Timing is all in the retail business and new Morrisons CEO Dalton Phillips, hired last year from Canadian outfit Loblaw to replace Marc Bolland, has clearly decided that the supermarket chain needs a marketing shake-up.
He will be replaced by Richard Lancaster, head of ambient foods (stuff that goes off) but the really interesting appointments are two other marketers, Belinda Youngs from Sobeys, and before that Sainsburys, and Nick Collard from Boots.
Youngs, who was CMO at Sobeys, is to take charge of the Morrisons own brand business which is clearly weaker than rival offerings at Tesco and Sainsburys while Collard, brands director at Boots, will replace Lancaster and also look after frozen foods.
Not so long ago Bradford-based Morrisons under Bolland and Maciver was regarded as one of the big successes of the supermarket business in the UK, having finally integrated the Safeway business that gave it a far bigger presence in the south of the country and establishing a reputation for no-nonsense value products, plugged relentlessly by a team of celebs including footballer Alan Hansen, Denise van Outen and Top Gear presenter Richard Hammond.
Morrisons dropped this strategy earlier this year but Phillips’ changes will alarm, although hardly surprise, long term agency DLKW Lowe.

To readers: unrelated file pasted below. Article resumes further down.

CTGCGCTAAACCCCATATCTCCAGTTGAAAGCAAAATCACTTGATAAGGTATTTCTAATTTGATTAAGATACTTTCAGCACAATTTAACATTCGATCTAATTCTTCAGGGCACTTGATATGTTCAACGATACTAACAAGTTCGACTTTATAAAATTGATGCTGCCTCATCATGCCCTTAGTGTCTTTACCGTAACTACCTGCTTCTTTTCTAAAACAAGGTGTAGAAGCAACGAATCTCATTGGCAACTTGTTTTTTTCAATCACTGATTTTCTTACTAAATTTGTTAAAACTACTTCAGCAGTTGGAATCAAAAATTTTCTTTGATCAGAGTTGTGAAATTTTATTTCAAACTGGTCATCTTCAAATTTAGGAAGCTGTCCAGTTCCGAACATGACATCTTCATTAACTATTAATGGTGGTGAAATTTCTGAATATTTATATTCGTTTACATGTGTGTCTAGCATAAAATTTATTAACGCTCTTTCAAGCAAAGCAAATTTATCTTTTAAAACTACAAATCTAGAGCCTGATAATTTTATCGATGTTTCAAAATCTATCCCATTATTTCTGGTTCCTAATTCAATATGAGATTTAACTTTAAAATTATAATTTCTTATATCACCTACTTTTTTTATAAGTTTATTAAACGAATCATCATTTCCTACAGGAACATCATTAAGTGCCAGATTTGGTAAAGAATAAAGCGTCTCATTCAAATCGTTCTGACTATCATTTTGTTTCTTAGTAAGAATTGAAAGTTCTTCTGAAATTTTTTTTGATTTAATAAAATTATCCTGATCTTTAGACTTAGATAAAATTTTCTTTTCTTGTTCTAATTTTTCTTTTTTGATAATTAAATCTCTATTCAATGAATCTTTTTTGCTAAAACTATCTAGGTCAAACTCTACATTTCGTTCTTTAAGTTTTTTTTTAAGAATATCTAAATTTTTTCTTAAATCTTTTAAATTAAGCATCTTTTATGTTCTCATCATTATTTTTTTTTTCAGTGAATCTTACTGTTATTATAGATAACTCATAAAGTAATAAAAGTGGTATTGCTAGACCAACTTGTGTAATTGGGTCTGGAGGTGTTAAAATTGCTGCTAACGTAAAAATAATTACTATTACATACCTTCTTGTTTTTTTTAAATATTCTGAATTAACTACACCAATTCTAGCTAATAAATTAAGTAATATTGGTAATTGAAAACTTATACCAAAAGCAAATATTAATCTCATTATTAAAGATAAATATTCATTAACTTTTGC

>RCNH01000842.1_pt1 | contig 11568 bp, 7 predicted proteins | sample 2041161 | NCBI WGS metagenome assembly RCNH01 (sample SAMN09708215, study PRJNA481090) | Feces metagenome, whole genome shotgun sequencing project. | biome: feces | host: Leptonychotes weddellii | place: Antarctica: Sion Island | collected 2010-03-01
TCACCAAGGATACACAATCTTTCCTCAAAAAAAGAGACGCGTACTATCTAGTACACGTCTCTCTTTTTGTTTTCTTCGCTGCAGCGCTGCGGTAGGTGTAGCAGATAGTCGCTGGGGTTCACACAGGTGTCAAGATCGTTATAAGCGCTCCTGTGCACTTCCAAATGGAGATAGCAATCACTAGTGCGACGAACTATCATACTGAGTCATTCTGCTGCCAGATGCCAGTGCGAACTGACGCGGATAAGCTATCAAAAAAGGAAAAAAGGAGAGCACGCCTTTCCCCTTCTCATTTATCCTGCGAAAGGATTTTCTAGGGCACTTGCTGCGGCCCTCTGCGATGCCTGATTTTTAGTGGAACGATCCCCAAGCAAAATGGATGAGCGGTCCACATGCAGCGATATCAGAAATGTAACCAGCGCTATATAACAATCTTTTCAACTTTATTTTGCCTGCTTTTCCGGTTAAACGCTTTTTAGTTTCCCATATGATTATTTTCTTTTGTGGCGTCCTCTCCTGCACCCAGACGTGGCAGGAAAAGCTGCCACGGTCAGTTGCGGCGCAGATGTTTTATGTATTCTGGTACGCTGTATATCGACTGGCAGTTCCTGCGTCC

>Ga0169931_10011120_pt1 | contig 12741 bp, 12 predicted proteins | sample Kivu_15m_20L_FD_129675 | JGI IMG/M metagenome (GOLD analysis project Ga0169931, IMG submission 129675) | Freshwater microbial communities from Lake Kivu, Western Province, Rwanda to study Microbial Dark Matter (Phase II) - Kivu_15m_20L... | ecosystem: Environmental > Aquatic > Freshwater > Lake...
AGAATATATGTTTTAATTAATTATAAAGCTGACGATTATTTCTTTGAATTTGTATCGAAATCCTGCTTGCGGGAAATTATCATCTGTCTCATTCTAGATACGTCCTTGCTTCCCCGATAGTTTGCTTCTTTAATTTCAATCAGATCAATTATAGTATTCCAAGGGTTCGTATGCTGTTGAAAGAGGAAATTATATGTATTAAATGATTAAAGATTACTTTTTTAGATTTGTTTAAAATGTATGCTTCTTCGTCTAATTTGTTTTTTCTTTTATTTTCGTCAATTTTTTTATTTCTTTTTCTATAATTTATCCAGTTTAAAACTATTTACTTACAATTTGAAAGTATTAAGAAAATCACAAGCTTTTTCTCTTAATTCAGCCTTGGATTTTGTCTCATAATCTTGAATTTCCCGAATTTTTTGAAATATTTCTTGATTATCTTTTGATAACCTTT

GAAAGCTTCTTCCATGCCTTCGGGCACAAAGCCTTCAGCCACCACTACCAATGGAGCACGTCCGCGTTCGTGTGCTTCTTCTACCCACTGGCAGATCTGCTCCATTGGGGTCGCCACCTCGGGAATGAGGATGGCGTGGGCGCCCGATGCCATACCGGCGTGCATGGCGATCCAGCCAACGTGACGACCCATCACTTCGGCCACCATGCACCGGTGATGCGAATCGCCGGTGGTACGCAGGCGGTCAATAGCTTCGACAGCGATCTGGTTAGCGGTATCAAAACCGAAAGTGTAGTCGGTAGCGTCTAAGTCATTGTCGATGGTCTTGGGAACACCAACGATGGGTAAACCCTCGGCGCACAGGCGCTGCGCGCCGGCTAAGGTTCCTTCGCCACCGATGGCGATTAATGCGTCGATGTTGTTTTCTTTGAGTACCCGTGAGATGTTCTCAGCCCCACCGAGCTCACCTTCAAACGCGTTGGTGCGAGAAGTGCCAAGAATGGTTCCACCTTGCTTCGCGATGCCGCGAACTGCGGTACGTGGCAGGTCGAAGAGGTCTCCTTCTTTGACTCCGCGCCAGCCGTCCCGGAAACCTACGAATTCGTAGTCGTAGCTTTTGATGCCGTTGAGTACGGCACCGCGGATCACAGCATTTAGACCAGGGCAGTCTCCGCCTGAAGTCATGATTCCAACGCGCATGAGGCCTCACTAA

DLKW has a record of success on Morrisons, winning an IPA Effectiveness Award for its work, but all the newbies will have their own views about the kind of advertising Morrisons should be doing.
The former Delaney Lund Knox Warren, which was sold by Don Elgie’s Creston to Interpublic-owned Lowe for £28m last year, has already seen its £20m Halifax bank account walk although it has won bikes to car accessories chain Halfords.
To add to the agency’s problems, or maybe to make a start on solving them, the agency also this week parted company with executive creative director George Prest, who was only appointed ECD of the merged agency back in the summer.
As for former Morrisons boss Bolland, the replacement for CEO Sir Stuart Rose at Marks & Spencer on a humungous contract, his timing looks perfect.
Morrisons has been losing share to re-invigorated Asda and Tesco in recent months and Phillips has clearly identified weaknesses in own label. He may also decide that the company needs to bite the bullet and go into online ordering.
These are big strategy issues and not (usually anyway) part of an ad agency’s remit. But with such changes in the offing it would be highly surprising if an agency review doesn’t follow sooner rather than later.